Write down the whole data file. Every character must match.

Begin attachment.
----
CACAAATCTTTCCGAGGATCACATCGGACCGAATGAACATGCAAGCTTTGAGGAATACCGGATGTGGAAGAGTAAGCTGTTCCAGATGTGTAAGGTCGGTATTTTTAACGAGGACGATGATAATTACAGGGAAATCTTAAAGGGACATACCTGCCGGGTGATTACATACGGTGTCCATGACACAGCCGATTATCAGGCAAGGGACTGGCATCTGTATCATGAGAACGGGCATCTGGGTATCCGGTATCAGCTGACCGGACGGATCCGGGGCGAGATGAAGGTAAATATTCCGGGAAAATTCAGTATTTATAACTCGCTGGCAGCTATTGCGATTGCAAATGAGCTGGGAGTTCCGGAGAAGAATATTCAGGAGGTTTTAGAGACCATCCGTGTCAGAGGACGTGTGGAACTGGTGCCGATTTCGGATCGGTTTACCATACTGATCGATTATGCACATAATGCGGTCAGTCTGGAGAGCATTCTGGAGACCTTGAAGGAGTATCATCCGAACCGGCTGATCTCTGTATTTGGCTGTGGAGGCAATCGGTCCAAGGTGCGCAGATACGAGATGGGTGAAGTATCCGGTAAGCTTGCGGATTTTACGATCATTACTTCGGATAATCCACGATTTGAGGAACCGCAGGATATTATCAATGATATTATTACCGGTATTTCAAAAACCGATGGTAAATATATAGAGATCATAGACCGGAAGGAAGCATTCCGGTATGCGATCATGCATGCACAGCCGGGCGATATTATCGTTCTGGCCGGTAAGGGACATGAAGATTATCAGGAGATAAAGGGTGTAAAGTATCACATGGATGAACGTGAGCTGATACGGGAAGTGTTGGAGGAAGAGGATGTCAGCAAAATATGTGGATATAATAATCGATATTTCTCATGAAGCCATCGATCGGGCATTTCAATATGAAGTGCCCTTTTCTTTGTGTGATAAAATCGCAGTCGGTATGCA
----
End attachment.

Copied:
CACAAATCTTTCCGAGGATCACATCGGACCGAATGAACATGCAAGCTTTGAGGAATACCGGATGTGGAAGAGTAAGCTGTTCCAGATGTGTAAGGTCGGTATTTTTAACGAGGACGATGATAATTACAGGGAAATCTTAAAGGGACATACCTGCCGGGTGATTACATACGGTGTCCATGACACAGCCGATTATCAGGCAAGGGACTGGCATCTGTATCATGAGAACGGGCATCTGGGTATCCGGTATCAGCTGACCGGACGGATCCGGGGCGAGATGAAGGTAAATATTCCGGGAAAATTCAGTATTTATAACTCGCTGGCAGCTATTGCGATTGCAAATGAGCTGGGAGTTCCGGAGAAGAATATTCAGGAGGTTTTAGAGACCATCCGTGTCAGAGGACGTGTGGAACTGGTGCCGATTTCGGATCGGTTTACCATACTGATCGATTATGCACATAATGCGGTCAGTCTGGAGAGCATTCTGGAGACCTTGAAGGAGTATCATCCGAACCGGCTGATCTCTGTATTTGGCTGTGGAGGCAATCGGTCCAAGGTGCGCAGATACGAGATGGGTGAAGTATCCGGTAAGCTTGCGGATTTTACGATCATTACTTCGGATAATCCACGATTTGAGGAACCGCAGGATATTATCAATGATATTATTACCGGTATTTCAAAAACCGATGGTAAATATATAGAGATCATAGACCGGAAGGAAGCATTCCGGTATGCGATCATGCATGCACAGCCGGGCGATATTATCGTTCTGGCCGGTAAGGGACATGAAGATTATCAGGAGATAAAGGGTGTAAAGTATCACATGGATGAACGTGAGCTGATACGGGAAGTGTTGGAGGAAGAGGATGTCAGCAAAATATGTGGATATAATAATCGATATTTCTCATGAAGCCATCGATCGGGCATTTCAATATGAAGTGCCCTTTTCTTTGTGTGATAAAATCGCAGTCGGTATGCA